Combustible Celluloid
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With: Douglas Booth, Jerome Flynn, Saoirse Ronan, Helen McCrory, Chris O'Dowd, John Sessions, Eleanor Tomlinson, Aidan Turner
Written by: Dorota Kobiela, Hugh Welchman
Directed by: Dorota Kobiela, Hugh Welchman
MPAA Rating: PG-13 for mature thematic elements, some violence, sexual material and smoking
Running Time: 94
Date: 10/06/2017

Loving Vincent (2017)

3 Stars (out of 4)

Never Let Van Gogh

By Jeffrey M. Anderson

Reportedly the first fully-painted animated film in history, this seven-years-in-the-making effort is often breathtakingly beautiful, in spite of its pulpy story and its cross-section of techniques.

In Loving Vincent, the famous painter Vincent Van Gogh has recently died, and the postmaster (Chris O'Dowd) has an undelivered letter for him. He sends his son, Armand Roulin (Douglas Booth) to find Van Gogh's brother Theo, but Armand discovers that he, too, has passed away.

The young man continues his travels, to Van Gogh's last known haunts in France, to discover who is most deserving of receiving the letter. He interviews many of the people who knew, or spoke with Van Gogh, and finds many curiously conflicting stories. Some say that Van Gogh may have had a young lover, which complicates matters. And some say that, rather than having committed suicide as was the general perception, he may have been murdered.

Loving Vincent is based on actual people that sat for Van Gogh's paintings, complete with their clothing and poses, and when the movie re-creates an actual portrait or a landscape, it is awe-inspiring. Yet the movie becomes more troublesome when it includes dialogue sequences between characters; the animation is done with rotoscoping, similar to that of Richard Linklater's Waking Life, and it's far less appealing; it doesn't quite match. Not to mention that these are, in essence, merely rudimentary scenes of two heads talking.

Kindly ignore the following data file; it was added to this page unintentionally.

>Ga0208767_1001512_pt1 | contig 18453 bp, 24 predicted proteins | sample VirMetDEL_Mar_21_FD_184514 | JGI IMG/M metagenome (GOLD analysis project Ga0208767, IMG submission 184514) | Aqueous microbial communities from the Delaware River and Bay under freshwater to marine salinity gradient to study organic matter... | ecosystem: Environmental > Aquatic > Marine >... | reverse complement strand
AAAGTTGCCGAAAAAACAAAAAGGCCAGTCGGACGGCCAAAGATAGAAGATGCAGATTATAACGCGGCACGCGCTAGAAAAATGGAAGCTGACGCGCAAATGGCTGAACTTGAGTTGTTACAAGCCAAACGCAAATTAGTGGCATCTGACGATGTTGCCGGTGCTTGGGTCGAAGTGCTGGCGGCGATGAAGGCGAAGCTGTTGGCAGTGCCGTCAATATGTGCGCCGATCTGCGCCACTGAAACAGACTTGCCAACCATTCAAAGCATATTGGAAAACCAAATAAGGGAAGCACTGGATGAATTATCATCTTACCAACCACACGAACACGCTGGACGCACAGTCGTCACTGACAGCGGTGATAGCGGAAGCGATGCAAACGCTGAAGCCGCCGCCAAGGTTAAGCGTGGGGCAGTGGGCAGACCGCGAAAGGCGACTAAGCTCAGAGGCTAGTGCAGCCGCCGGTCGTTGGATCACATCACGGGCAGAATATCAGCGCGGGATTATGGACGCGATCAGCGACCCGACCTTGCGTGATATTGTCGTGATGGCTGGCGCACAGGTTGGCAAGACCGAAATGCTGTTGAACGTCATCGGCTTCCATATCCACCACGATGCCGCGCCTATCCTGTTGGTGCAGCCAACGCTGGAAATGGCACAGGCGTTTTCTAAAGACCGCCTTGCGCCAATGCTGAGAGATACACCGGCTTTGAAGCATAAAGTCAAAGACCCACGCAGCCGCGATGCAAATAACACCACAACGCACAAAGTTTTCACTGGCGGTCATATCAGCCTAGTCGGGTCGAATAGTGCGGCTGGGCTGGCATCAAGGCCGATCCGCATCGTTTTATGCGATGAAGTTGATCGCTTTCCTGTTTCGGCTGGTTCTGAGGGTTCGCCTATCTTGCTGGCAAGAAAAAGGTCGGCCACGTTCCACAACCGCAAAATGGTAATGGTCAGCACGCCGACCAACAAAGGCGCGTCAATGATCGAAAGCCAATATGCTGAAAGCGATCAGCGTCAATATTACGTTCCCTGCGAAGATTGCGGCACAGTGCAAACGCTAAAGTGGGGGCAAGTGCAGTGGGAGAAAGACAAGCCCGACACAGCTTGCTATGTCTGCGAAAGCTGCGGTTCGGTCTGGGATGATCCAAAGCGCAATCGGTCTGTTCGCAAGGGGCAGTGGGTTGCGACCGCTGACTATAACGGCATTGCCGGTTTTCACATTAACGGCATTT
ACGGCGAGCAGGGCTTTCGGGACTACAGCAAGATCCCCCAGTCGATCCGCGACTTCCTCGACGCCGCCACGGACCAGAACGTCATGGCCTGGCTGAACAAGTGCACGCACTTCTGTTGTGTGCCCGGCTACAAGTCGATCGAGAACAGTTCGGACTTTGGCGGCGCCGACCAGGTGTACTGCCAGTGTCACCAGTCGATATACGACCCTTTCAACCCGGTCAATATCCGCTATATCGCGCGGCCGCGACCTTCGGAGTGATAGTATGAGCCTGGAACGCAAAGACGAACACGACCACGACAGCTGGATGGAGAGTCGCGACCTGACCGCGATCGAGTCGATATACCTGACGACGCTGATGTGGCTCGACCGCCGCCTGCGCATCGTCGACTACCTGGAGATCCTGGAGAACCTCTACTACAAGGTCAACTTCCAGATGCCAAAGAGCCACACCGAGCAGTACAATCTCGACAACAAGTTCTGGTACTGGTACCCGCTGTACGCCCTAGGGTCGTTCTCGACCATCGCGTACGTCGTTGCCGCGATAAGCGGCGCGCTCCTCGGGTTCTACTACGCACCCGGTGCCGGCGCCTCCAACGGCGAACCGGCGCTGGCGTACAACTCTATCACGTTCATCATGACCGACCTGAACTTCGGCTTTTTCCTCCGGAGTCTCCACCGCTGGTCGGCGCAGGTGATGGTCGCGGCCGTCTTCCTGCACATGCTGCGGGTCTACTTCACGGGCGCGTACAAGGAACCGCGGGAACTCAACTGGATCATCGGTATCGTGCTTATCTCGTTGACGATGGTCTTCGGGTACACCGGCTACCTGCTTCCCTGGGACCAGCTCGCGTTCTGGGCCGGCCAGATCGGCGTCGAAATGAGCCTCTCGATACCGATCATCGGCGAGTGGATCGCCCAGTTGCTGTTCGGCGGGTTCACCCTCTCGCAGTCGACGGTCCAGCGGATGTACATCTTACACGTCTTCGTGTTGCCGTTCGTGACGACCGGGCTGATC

As for the story, it works as a pulp mystery, somewhat based on real events. And, truth be told, if one is going to make a movie about Vincent Van Gogh, why not make it in beautiful paintings? But the story also feels a little too slight for the incredible artistry that has gone into the filmmaking. Couldn't something more have been at stake?

Nonetheless, while all of the elements may not click exactly into place, Loving Vincent is still a very entertaining and quite gorgeous movie, which may inspire viewers to look further into Van Gogh's real-life output.

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